Power distance indexes address how employees respond to disagreements with management, subordinates’ perception of their boss’s actual decision-making styles, and subordinates’ preference for the boss to make the decision.

  • Power distance can be defined as “the extent to which the less powerful members of an organization within a country expect and accept that power is distributed unequally.” (Hofstede, p. 46).
  • America ranks low (59 of 61) in power distance, meaning U.S. employees generally want to be part of the decision-making process, whereas in China (ranked 12th), employees prefer bosses to make decisions for them.

Example from work in Turkey

I began overseeing an adolescent treatment program in Turkey (ranked 32nd on the power differential scale). I brought to Turkey a U.S. mentality, which gave preference to the employees to be part of the decision-making process. I’d ask staff for their opinions on what to do. Staff sat there with no response. They are used to being told what to do, not to voice their opinions until they know what the boss thinks.

Example from work in China

In China, employees do not want to lose face by saying something the boss might not agree with. Employees are given a choice so they do not lose face by having to say “yes” or “no” and exploring together what they think the boss thinks.

  • Young psychiatrists in China would express their clinical concerns to me in supervision but, when encouraged to address these issues with their supervisors, said, “No, I cannot do that. It is not my place to do so.”
  • In China, teachers/supervisors are treated with great respect (the older the teacher, the more respect and awe).
  • Classrooms are teacher-centered with strict order, and the teacher initiates communication. People in class speak only when invited to by the teacher.
  • Teachers should never be publically contradicted or disagreed with. Inequalities among people are expected and desired.

Example from work in Vietnam

In Vietnam, it is important not to mistake supervisee shyness for apathy or to assume rudeness in the form of classroom conversations between students.

–> In sum, when an American trains in China, Vietnam or Turkey, they must realize how the power differential issue affects their training and their clinical supervision.

  • High power distance between manager and employee or supervisor and supervisee applies to most Asian countries (such as Malaysia, China) and somewhat less for Turkey, France, etc.
  • Low value power distance countries would be the U.S., the U.K., New Zealand, Australia, etc. which value “participative management” where employees are encouraged to take the initiative to have input.
  • Such countries value entrepreneurship and intra-preneurship (encouraging ideas to emerge from within organizations).
  • These principles are unlikely to apply in countries high on the power differential scale where the typical response might be “He is the boss. Why doesn’t he tell me what to do?” In Asia, there is less dialogue and power is based on tradition and charisma.


Identify how self-esteem and self-care are affected by Individualistic vs. collectivistic cultures.

In individualistic cultures, the individual is expected to look after him/herself vs. collectivistic cultures where the individual is integrated into a strong, cohesive group. Throughout one’s lifetime they continue to protect the group and collective.

  • Collectivistic cultures stress filial piety and patriotism.
  • Individualistic cultures are built around guilt.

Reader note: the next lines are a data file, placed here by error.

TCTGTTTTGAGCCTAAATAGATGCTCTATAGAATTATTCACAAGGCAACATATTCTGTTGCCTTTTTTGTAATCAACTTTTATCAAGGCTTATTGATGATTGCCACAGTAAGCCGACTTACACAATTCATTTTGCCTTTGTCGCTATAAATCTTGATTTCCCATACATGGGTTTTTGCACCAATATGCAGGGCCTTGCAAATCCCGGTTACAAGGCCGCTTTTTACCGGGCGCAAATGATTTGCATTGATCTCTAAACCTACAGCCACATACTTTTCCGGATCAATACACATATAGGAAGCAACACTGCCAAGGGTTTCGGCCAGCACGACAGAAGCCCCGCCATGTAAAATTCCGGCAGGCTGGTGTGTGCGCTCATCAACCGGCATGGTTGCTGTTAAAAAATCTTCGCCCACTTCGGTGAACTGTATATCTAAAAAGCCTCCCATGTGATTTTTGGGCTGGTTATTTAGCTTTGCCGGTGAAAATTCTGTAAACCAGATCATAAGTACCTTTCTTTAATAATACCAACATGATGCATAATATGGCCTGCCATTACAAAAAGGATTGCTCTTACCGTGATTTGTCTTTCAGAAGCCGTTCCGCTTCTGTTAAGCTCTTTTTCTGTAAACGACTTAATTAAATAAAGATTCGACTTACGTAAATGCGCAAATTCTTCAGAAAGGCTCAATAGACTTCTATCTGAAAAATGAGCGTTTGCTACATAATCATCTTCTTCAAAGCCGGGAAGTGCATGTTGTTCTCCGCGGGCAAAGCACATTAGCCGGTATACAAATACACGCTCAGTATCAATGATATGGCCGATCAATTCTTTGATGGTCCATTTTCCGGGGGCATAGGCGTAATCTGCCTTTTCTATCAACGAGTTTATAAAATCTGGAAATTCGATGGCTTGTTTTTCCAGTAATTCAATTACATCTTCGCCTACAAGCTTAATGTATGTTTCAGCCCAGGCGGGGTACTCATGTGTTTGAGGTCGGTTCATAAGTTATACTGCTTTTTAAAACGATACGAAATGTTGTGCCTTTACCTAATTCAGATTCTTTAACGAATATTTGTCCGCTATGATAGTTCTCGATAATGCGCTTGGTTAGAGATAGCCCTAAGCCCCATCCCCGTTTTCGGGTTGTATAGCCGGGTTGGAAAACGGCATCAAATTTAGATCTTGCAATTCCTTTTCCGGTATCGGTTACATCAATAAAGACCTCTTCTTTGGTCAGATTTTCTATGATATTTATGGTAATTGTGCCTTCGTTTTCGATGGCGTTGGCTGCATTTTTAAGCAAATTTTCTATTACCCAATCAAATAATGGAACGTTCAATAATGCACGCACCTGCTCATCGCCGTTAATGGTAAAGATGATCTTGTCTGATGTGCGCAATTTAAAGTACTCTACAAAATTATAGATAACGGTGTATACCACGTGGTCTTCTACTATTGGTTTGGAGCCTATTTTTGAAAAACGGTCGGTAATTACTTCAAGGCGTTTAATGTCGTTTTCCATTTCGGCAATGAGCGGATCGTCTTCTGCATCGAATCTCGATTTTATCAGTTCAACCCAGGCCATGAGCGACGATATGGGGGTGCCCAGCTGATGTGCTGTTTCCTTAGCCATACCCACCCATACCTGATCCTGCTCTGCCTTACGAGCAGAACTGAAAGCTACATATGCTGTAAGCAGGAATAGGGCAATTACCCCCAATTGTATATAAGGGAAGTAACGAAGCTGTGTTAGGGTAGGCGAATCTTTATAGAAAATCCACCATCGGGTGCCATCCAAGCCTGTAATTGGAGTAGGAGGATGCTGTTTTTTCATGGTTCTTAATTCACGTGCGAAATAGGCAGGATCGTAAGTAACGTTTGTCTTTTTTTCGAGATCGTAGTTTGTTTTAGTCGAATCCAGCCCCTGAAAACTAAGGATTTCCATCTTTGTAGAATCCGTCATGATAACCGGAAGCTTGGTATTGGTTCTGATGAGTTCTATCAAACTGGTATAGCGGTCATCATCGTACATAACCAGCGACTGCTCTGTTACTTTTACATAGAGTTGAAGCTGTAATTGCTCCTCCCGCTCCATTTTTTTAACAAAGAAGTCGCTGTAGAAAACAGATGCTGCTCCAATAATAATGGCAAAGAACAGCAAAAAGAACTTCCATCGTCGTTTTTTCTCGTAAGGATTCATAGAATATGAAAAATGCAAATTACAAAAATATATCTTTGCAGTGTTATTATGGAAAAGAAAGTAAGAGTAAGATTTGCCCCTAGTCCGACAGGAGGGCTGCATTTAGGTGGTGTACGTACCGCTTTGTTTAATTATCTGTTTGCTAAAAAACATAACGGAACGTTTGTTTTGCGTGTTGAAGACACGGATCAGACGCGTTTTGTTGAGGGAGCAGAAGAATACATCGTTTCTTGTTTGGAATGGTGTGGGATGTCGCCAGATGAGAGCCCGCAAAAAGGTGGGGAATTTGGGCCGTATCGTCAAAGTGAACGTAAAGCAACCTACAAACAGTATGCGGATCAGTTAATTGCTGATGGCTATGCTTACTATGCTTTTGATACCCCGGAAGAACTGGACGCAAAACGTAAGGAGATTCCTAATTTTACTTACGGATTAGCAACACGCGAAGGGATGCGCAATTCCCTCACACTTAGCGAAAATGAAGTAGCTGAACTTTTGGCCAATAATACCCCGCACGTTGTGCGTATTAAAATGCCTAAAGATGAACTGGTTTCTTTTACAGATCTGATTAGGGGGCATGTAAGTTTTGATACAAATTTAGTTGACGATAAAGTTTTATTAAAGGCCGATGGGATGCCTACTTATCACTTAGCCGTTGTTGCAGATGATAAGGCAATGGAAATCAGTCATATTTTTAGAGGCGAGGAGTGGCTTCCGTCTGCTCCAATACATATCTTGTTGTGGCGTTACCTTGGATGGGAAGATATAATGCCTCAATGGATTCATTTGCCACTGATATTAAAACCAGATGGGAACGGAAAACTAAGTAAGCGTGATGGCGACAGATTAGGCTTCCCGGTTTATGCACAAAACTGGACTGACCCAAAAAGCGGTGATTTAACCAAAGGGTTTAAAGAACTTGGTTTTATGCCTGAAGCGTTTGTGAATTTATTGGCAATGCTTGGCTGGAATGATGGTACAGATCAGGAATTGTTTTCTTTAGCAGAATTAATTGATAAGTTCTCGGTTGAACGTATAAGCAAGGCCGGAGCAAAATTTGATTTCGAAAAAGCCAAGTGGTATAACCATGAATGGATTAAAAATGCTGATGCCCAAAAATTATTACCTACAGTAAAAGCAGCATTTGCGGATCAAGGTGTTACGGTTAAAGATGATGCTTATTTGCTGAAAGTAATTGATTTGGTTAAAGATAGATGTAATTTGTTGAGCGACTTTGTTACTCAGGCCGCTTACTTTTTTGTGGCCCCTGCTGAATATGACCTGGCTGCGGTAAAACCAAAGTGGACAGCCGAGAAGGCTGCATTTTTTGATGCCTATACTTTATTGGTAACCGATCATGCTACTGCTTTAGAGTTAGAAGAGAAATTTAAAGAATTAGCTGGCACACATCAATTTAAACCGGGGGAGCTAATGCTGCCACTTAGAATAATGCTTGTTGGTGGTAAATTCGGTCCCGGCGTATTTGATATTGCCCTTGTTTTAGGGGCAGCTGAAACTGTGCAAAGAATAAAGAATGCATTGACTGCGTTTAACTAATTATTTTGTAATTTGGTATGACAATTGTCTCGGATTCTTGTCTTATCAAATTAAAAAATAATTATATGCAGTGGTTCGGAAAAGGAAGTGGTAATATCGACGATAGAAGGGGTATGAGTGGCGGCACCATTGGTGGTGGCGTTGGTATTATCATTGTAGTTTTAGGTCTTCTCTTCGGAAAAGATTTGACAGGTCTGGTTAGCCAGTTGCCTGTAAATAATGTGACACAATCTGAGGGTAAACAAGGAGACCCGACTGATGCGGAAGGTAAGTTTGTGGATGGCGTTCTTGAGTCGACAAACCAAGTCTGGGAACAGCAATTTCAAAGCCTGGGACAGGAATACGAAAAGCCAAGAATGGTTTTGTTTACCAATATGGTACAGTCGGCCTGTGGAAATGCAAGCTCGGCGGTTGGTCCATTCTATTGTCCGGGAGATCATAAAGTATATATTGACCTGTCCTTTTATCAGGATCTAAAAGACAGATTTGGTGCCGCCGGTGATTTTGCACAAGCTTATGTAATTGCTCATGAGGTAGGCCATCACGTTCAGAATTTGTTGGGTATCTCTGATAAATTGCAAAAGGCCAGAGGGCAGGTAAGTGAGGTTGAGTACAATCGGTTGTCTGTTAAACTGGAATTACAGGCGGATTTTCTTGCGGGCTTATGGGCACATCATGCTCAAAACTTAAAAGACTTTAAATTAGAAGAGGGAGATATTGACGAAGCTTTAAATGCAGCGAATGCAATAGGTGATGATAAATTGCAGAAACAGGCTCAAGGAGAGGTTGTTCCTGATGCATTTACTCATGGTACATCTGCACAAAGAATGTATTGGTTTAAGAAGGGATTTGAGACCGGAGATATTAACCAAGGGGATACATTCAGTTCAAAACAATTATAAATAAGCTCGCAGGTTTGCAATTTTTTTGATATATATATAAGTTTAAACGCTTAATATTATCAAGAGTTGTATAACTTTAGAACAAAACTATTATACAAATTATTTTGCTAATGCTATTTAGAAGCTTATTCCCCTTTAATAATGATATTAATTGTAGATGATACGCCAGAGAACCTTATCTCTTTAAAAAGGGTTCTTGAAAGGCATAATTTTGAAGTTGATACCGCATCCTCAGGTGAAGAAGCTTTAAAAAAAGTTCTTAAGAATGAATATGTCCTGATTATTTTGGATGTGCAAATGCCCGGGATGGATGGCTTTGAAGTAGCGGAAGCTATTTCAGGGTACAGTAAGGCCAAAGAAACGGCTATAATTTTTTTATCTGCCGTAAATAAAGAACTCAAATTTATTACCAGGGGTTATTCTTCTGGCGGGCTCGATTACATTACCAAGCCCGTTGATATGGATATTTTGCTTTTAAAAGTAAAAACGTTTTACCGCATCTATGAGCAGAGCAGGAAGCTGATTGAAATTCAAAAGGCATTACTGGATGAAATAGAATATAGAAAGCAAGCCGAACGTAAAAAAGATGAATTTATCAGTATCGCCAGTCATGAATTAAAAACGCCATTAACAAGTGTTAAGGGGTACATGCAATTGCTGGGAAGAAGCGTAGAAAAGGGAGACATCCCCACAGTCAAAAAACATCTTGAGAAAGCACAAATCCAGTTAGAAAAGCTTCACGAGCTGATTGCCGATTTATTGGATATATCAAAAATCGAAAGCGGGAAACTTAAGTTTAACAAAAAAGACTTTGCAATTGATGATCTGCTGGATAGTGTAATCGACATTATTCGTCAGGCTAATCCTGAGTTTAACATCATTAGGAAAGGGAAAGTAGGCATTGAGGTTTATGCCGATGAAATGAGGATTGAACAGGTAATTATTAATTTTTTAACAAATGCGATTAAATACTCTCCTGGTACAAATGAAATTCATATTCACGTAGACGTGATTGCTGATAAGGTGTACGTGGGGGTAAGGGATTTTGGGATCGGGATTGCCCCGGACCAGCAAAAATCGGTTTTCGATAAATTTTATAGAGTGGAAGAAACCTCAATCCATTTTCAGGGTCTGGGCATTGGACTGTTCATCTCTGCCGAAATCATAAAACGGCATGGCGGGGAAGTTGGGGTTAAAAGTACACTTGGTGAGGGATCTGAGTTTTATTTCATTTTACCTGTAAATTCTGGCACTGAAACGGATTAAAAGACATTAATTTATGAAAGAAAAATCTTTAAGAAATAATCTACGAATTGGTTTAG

• Shame is social in nature, guilt is individualistic.
  • Individualistic cultures tend to use the pronoun “I” when referring to themselves.
  • Collectivistic cultures tend to drop the pronoun and rarely capitalize “I”.
  • Individualistic cultures encourage an independent self.
  • Collectivistic cultures stress interdependent self.
  • Not surprisingly, the U.S. is #1 on the individualistic index. We value our independence. Turkey ranks 41, China and Vietnam rank 56-61 respectively.

Example from work in China

In China, a shame-based culture, loss of face, saying/doing the wrong thing, is feared. One loses when they fail to meet essential requirements placed on them. They “give face” in these cultures by honoring prestige.

Supervisors working with Chinese cultures need to understand these factors and never put either themselves or a supervisee in a place where they will lose face or be shamed by the group.

Here is an example of this issue. Dr. Hope Lee, a Chinese psychiatrist friend, wrote about an incident in her mental hospital. Another psychiatrist colleague was hit on the head from behind by a patient (not the psychiatrist’s patient). Dr. Lee asked me how to process the incident with staff. I recommended the usual form of critical incident debriefing as we would do in America. When the psychiatrist was asked to engage in a debriefing, she said no because she would lose face in front of her peers. I asked, “Why would you lose face, since this was not your patient?” to which the psychiatrist said she did not want to “stand out from the group, to be different.” Collectivism means being in the in-group, not standing out.

Collectivist-oriented Chinese supervisees tend to perform best when operating with a group goal and in anonymity. Management in individualistic-oriented America is management of individuals vs. management of groups.

Example from work in Vietnam
In a collectivist society like Vietnam, discussing a person’s performance openly with him is likely to clash head-on with the society’s norm of harmony. The subordinate will lose face.

Feedback in these cultures is more indirect, either by being withdrawn or verbalized through an intermediary. In the collectivist society, the priority is the personal relationship more than the task to be done and the personal relationship should be established first. In individualistic societies, the task at hand is more a priority than the personal relationship. 


When students or employees feel threatened by uncertainty and ambiguity, they can expect teachers and managers to make the decisions.

“Uncertainty avoidance” is the extent to which members of a culture feel threatened by ambiguity or unknown situations. Turkey ranks 23rd in the world, meaning that people in Turkey are in the top 25 countries where people feel threatened by uncertainty and ambiguity. The U.S. is 62, China and Vietnam are 68-69 respectively and Singapore is last at 74th. Singaporeans are more comfortable with uncertainty and ambiguity.